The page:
By Dragan Plavsic
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Milosevic Trial: Sold to the Highest Bidder

This article is over 22 years, 4 months old
The trial of Slobodan Milosevic opened in The Hague last month to much self righteous acclaim. Commentators were quick to draw comparisons with the trial of Nazi leaders at Nuremberg. Yet far from being a testimony to the moral rectitude of the west, the International Criminal Tribunal on the Former Yugoslavia (ICTY) is a symbol of its moral duplicity.
Issue 261

The mere fact that this is indeed the first international war crimes tribunal since Nuremberg and Tokyo speaks volumes. Why were there no such tribunals for the US carpet-bombers of North Korea, Vietnam and Cambodia, where millions lost their lives? And few commentators saw fit to recall that at Nuremberg the first count on the charge sheet against Nazi leaders was that of planning and waging aggressive war. In 1999 it was Nato that planned and waged aggressive war against Yugoslavia.

The evidence that the ICTY is a political tool of the US and Britain is extensive. For example, Milosevic was hastily indicted during the bombardment of Yugoslavia for the crime of forcibly deporting 740,000 Kosovan Albanians (few commentators note that the indictment says deportation began on 24 March 1999, the day Nato started bombing). But when 250,000 Krajina Serbs were ethnically cleansed from Croatia in 1995, no indictment was ever issued against the Croatian president, Franjo Tudjman, who died a free man in 1999. Tudjman was an ally of the US. As one Croatian MP put it, ‘The US gave us the green light to do whatever had to be done.’

Instead the ICTY has now indicted Milosevic for deporting Croats from Serb areas in Croatia, while the president of the Krajina Serbs, Milan Martic, was charged with launching cluster bombs against the Croatian capital, Zagreb, killing seven. When Nato employed cluster bombs during the attack on Yugoslavia (the US dropped 1,100, containing 220,000 bomblets, the British about 500 with 147 bomblets each), the ICTY chief prosecutor, Louise Arbour, said, ‘I accept the assurances given by Nato leaders that they intend to conduct their operations in Yugoslavia in full compliance with international law.’ Her successor, Carla del Ponte, later declared that Nato leaders would not be indicted as the ICTY was ‘very satisfied there was no deliberate targeting of civilians’. Five days later Amnesty International published its report accusing Nato of targeting civilians when it bombed Serbia’s television and radio station.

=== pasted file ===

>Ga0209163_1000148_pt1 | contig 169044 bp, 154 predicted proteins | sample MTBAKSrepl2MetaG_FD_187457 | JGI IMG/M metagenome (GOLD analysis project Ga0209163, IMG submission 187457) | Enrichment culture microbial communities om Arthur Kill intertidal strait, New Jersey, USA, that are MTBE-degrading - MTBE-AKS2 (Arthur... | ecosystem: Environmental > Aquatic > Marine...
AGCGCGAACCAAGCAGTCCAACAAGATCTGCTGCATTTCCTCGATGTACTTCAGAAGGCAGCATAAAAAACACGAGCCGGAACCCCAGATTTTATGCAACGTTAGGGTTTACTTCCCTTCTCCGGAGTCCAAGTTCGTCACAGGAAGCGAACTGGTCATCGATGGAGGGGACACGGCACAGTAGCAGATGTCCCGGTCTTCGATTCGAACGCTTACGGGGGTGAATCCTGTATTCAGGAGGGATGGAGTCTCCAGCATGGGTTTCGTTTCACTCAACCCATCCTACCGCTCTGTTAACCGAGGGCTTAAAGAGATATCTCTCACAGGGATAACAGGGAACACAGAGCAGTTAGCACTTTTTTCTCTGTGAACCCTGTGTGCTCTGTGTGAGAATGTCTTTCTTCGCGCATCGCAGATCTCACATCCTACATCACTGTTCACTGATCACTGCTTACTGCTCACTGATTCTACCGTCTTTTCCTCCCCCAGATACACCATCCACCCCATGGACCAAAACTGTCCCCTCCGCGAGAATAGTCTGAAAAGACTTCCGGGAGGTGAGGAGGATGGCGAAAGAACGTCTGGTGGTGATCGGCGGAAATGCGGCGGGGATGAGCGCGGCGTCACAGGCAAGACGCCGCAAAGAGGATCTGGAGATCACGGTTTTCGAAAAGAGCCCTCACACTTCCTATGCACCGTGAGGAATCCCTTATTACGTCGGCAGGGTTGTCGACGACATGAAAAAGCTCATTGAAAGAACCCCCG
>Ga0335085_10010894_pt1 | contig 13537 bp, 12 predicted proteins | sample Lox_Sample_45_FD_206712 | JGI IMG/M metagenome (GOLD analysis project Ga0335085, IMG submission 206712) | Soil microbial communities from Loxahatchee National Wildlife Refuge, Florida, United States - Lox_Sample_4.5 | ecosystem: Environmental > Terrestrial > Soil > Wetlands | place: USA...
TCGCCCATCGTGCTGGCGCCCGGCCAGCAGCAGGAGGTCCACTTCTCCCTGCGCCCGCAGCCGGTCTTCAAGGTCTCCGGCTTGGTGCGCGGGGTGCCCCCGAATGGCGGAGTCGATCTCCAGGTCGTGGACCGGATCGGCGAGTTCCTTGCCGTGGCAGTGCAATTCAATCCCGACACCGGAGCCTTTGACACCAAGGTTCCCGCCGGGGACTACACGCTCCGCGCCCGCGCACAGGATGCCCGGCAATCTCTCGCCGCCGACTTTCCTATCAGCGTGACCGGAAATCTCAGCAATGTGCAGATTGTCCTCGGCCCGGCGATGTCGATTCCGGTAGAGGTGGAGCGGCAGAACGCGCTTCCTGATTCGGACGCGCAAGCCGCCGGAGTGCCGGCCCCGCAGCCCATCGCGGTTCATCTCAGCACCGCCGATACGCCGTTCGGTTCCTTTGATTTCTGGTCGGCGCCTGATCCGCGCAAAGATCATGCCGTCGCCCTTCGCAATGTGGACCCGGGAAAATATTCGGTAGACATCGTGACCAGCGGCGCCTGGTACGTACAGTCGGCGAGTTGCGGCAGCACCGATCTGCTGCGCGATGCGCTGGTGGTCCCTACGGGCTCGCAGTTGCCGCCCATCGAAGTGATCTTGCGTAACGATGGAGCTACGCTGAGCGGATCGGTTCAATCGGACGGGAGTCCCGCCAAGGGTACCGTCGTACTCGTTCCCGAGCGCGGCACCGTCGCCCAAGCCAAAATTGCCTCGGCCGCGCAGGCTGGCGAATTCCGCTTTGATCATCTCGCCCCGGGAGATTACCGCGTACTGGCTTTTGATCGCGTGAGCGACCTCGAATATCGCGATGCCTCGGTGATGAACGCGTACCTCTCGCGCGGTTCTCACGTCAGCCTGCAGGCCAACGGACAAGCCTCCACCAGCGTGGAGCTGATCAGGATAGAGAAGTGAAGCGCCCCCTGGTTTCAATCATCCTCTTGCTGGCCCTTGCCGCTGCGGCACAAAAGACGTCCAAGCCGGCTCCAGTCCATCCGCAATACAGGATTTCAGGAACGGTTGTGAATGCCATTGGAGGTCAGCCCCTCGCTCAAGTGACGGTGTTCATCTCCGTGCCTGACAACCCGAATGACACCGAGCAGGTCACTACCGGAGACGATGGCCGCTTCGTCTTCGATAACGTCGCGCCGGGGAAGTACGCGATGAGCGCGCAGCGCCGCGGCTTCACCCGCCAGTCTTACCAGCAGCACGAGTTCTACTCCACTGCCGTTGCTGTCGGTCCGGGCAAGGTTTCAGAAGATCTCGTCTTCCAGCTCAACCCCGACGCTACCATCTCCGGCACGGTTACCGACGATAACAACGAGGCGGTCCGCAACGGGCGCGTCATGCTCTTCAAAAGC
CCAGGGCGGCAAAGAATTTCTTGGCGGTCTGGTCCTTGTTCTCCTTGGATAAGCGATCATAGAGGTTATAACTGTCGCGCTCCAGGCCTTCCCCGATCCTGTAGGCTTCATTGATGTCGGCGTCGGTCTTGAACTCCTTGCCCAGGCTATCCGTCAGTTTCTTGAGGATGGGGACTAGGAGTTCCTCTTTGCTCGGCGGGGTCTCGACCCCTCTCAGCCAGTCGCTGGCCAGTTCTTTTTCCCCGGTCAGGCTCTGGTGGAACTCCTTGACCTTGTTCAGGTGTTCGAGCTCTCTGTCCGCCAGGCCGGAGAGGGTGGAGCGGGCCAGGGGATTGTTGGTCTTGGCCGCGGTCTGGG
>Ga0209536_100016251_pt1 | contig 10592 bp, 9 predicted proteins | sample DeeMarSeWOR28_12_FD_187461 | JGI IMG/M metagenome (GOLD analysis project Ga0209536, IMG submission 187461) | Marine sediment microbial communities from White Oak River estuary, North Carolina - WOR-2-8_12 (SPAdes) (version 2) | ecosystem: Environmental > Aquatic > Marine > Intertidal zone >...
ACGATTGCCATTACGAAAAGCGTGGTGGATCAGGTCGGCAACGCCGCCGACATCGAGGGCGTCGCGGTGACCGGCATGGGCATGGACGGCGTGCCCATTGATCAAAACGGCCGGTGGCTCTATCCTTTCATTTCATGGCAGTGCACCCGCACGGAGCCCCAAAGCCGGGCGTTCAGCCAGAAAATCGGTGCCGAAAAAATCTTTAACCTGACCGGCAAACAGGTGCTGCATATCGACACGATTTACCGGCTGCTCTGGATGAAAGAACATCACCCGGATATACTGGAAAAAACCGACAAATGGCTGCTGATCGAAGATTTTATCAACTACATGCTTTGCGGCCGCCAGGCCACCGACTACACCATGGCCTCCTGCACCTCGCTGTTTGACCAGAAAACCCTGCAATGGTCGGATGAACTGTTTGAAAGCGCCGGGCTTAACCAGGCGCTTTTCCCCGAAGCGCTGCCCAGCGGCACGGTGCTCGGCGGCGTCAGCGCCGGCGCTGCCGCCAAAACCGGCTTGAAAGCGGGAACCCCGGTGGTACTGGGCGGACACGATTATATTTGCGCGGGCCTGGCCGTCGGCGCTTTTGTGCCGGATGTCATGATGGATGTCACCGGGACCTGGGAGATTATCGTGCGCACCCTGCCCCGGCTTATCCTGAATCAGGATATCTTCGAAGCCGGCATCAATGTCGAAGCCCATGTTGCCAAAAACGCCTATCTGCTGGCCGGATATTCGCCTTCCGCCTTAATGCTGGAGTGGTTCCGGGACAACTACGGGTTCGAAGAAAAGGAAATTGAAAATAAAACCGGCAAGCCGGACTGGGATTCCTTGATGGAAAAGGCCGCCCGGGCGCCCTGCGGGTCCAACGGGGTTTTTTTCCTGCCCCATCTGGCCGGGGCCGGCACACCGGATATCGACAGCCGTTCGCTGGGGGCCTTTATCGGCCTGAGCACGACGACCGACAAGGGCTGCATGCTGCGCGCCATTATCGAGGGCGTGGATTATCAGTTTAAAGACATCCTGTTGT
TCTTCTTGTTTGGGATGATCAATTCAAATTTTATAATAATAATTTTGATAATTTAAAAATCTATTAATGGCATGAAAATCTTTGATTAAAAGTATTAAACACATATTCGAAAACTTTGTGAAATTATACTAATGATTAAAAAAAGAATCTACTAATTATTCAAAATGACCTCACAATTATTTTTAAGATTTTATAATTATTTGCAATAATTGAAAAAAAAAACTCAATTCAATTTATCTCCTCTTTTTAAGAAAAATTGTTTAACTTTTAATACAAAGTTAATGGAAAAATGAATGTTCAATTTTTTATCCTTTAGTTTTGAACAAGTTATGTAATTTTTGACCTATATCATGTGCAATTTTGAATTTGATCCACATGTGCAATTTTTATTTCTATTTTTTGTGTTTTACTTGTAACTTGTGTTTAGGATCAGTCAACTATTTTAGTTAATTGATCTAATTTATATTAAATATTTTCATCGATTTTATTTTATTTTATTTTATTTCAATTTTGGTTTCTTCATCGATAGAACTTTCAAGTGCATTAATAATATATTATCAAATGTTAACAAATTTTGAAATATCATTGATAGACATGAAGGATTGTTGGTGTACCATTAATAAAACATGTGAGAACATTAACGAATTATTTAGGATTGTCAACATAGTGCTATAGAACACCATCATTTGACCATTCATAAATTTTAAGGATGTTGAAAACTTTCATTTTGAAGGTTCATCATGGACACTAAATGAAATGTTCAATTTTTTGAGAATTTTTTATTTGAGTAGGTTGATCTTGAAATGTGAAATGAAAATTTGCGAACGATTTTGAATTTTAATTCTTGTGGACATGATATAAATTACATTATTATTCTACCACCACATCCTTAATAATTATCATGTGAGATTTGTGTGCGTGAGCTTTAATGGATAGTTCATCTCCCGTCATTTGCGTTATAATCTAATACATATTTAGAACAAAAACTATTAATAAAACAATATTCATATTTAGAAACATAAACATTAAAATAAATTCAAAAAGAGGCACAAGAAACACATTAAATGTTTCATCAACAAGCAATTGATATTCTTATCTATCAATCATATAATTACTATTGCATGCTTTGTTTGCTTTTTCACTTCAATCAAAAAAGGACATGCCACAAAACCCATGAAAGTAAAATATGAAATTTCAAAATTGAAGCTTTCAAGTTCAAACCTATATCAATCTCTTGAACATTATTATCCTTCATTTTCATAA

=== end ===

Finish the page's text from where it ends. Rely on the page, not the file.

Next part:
Set up in 1993 ‘at US behest’, to quote Henry Kissinger, the ICTY’s loyalties have never been in doubt. As Nato spokesman James Shea put it, ‘Nato is a friend of the tribunal. Nato countries are those that have provided the finances to set up the tribunal. We are among the majority financiers.’ Control is also exercised by regulating the flow of intelligence information. In 1997 Arbour complained that vital intelligence was being withheld from the ICTY: ‘There is no doubt that there might be extremely valuable information contained in the intelligence archives of many countries…the difficulty of access to this kind of information, first of all, is obtaining an acknowledgement that it exists.’ But when Nato sought Milosevic’s indictment during the bombing of Yugoslavia, Robin Cook, then foreign secretary, announced that he would make available to the ICTY ‘one of the largest releases of intelligence material ever authorised by the British’. Control is also exercised over the appointment of ICTY judges via the UN Security Council, where the US and Britain have vetoes. As Cherie Booth QC, Tony Blair’s wife, conceded in the Guardian last year, ‘The selection of international judges is often a highly politicised affair,’ and ‘some judges may find it difficult not to be loyal to their own states.’ An English judge, Richard May, a former Labour Party parliamentary candidate, is presiding over the Milosevic trial.

Milosevic should have been tried in Belgrade before the Serbian people who risked all to overthrow him during their revolution in October 2000. Instead, under intense pressure, the Serbian government sold him to the west for $1.2 billion of desperately needed aid. The west will exploit the trial to flaunt its alleged human rights credentials. But, as with any court that prosecutes one criminal only to leave others at large, we must argue that the ICTY does not deserve to be called just until Nato’s leaders and their Balkan accomplices join Milosevic in the dock.

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